Say it with a picture

This board game requires players to visualise stories through painted icons

November 24, 2018 04:30 pm | Updated 04:30 pm IST

With a Pitara game, stories can have happy endings.

With a Pitara game, stories can have happy endings.

Imagine a scrabble board with images instead of letters. Shuffle the tiles around and a story materialises. It can be a well-known story, say, that of Little Red Riding Hood. But stretch your imagination, visualise possibilities and lo, even this violent story can have a happy ending, with Red and the Wolf becoming BFFs and living happily ever after.

A board game created by Jaishree Garg, a young design specialist from Bengaluru, requires players to visualise stories through the icons painted on the tiles and assemble their own tales. It’s called Pitara.

 

What inspired Garg was her interaction with people at different rungs of the disability spectrum — people with dyslexia, dysgraphia, ADHD and other learning-related disabilities. She says, “Our education system pays ample attention to ‘reading and writing’ but very little or almost no attention to visual and verbal literacy — this ticked me off.”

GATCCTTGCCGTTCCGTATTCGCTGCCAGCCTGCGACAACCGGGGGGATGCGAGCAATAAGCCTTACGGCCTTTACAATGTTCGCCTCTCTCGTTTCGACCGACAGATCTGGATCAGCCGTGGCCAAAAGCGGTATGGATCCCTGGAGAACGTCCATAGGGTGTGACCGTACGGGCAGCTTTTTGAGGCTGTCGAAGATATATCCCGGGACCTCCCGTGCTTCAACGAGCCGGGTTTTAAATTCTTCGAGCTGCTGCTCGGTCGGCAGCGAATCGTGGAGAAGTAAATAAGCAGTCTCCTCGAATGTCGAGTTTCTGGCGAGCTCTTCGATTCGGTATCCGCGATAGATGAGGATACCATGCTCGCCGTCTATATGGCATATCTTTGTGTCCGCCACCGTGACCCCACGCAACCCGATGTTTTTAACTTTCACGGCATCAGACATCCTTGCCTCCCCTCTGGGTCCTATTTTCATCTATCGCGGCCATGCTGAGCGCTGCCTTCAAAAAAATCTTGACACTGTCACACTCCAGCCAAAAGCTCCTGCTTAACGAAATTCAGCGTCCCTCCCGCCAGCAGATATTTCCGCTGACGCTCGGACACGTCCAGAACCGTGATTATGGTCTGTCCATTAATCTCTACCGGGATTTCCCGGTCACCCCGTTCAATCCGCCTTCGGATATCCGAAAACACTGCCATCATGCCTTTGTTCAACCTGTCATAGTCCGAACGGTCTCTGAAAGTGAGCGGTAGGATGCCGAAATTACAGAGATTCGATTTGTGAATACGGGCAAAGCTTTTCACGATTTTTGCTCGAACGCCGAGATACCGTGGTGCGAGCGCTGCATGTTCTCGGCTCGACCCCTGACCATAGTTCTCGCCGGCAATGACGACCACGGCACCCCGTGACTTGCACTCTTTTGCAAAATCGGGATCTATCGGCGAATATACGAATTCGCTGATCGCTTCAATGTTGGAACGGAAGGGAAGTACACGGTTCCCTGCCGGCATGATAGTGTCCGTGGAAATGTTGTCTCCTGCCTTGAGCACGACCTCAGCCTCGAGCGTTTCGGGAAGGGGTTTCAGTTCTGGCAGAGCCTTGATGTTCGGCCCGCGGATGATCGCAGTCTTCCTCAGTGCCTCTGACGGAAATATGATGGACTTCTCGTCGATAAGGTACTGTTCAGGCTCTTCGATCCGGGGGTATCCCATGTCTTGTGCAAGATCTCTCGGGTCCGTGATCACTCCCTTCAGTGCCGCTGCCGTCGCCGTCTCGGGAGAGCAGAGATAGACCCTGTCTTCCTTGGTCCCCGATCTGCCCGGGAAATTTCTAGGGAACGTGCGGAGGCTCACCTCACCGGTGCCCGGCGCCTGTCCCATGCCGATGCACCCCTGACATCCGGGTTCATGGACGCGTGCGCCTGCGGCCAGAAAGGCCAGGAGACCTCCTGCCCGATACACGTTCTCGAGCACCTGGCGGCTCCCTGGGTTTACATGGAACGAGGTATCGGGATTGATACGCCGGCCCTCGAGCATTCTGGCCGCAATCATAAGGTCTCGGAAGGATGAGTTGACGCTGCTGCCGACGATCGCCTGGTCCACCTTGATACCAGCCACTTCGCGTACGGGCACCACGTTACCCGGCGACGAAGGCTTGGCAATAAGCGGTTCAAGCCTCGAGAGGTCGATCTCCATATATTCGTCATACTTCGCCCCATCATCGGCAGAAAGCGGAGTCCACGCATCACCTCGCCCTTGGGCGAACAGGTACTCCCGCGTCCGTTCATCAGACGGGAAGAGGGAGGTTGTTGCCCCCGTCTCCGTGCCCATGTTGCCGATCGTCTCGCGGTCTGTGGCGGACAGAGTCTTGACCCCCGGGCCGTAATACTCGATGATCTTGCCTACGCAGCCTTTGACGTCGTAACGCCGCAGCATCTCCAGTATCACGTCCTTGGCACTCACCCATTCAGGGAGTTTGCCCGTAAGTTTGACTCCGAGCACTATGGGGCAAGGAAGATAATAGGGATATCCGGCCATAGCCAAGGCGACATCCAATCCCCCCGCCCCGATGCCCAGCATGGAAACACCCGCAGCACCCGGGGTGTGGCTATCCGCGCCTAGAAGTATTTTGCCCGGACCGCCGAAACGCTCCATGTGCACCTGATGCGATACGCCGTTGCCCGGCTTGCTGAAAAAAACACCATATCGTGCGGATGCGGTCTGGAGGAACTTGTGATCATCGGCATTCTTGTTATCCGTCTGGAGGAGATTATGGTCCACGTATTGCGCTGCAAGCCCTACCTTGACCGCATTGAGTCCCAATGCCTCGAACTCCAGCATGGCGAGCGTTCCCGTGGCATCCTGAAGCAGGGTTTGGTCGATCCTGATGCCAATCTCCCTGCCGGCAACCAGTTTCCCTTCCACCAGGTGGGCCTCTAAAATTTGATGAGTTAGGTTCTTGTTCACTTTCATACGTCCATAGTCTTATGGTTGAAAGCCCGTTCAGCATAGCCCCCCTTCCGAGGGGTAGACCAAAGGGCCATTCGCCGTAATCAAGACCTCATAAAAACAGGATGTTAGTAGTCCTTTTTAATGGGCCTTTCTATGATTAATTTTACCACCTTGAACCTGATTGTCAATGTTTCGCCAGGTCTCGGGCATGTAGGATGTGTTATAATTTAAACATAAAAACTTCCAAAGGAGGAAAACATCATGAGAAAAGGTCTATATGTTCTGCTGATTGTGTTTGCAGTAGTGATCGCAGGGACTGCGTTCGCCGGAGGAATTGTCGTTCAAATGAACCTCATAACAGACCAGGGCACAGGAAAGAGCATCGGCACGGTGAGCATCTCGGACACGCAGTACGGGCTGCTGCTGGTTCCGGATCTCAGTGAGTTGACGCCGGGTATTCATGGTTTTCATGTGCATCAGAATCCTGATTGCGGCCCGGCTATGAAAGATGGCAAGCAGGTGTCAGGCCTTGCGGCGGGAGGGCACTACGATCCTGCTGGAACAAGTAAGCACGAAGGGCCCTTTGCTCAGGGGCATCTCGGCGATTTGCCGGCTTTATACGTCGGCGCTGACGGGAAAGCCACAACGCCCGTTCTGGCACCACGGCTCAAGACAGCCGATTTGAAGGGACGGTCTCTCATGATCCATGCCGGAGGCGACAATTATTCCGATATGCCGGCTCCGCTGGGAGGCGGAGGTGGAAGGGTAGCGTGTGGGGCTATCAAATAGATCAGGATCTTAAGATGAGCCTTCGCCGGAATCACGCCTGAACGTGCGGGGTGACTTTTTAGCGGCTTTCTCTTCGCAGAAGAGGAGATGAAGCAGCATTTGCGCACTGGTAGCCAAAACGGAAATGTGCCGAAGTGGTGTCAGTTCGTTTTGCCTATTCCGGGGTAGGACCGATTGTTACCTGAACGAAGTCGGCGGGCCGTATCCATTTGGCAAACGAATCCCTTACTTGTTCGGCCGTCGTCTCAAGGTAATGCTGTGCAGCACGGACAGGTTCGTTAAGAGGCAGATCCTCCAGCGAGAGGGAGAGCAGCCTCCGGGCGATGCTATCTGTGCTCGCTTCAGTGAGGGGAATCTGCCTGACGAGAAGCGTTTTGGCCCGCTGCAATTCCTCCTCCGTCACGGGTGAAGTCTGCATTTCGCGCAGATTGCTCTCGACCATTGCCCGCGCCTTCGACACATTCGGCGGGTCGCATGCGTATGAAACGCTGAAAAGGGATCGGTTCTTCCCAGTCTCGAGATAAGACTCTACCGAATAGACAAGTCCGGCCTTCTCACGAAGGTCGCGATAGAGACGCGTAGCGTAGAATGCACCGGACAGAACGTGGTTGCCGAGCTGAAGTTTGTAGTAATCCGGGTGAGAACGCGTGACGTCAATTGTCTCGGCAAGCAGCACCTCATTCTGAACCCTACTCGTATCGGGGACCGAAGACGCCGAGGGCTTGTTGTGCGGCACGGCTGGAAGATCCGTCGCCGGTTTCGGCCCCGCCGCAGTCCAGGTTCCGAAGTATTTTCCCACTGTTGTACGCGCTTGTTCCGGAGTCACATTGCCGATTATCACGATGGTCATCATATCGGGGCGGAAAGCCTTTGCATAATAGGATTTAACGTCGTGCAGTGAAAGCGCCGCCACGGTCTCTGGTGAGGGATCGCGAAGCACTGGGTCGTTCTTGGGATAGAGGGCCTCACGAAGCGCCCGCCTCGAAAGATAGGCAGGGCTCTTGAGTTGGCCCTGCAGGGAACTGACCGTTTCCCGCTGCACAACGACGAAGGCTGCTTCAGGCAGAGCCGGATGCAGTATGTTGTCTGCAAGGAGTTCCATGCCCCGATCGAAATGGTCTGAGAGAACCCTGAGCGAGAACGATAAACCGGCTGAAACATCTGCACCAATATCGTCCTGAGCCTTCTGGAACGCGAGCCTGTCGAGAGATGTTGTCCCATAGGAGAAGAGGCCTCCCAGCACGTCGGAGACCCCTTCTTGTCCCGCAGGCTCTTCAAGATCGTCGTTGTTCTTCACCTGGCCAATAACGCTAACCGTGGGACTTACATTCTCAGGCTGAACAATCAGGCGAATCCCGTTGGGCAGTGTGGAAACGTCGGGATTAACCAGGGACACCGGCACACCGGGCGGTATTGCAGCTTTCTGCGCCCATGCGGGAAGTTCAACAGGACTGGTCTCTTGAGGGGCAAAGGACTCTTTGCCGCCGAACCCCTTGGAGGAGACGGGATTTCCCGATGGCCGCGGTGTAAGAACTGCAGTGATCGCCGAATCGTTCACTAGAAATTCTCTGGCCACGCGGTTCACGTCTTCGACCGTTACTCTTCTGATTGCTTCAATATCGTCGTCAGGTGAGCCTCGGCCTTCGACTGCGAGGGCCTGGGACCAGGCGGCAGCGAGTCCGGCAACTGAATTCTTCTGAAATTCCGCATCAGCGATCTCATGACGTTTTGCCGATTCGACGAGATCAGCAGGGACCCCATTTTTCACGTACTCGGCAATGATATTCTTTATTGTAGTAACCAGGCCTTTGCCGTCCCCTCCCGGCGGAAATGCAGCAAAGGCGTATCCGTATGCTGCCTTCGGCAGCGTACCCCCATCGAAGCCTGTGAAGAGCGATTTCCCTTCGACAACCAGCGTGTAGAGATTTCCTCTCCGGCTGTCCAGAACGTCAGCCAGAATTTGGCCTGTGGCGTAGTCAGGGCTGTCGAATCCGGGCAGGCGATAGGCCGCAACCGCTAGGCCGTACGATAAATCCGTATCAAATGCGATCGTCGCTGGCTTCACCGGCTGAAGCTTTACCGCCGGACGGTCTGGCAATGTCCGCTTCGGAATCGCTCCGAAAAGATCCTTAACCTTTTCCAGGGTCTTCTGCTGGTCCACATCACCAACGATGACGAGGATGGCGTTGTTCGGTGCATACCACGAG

She decided to make storytelling and storymaking visual, and so Pitara was created, the graphic aspect of which also connects it with our ancient board games.

It has stories for adults and children alike — the player can catch glimpses of the Avengers, Harry Potter, E.T., Sabrina, Sonpari, Tomorrowland, Inception , and more.

“I used to love playing board games when I was a child — it made me feel close to my friends and family. Now we play with bots on our phones — there’s no human touch. But with storytelling, it’s important to have an audience — who will hear the narrator’s voice, laugh and frown with her. It gives me such joy to see people sit around Pitara and make stories,” says Garg.

anusua.m@thehindu.co.in

Top News Today

Sign in to unlock member-only benefits!
  • Access 10 free stories every month
  • Save stories to read later
  • Access to comment on every story
  • Sign-up/manage your newsletter subscriptions with a single click
  • Get notified by email for early access to discounts & offers on our products
Sign in

Comments

Comments have to be in English, and in full sentences. They cannot be abusive or personal. Please abide by our community guidelines for posting your comments.

We have migrated to a new commenting platform. If you are already a registered user of The Hindu and logged in, you may continue to engage with our articles. If you do not have an account please register and login to post comments. Users can access their older comments by logging into their accounts on Vuukle.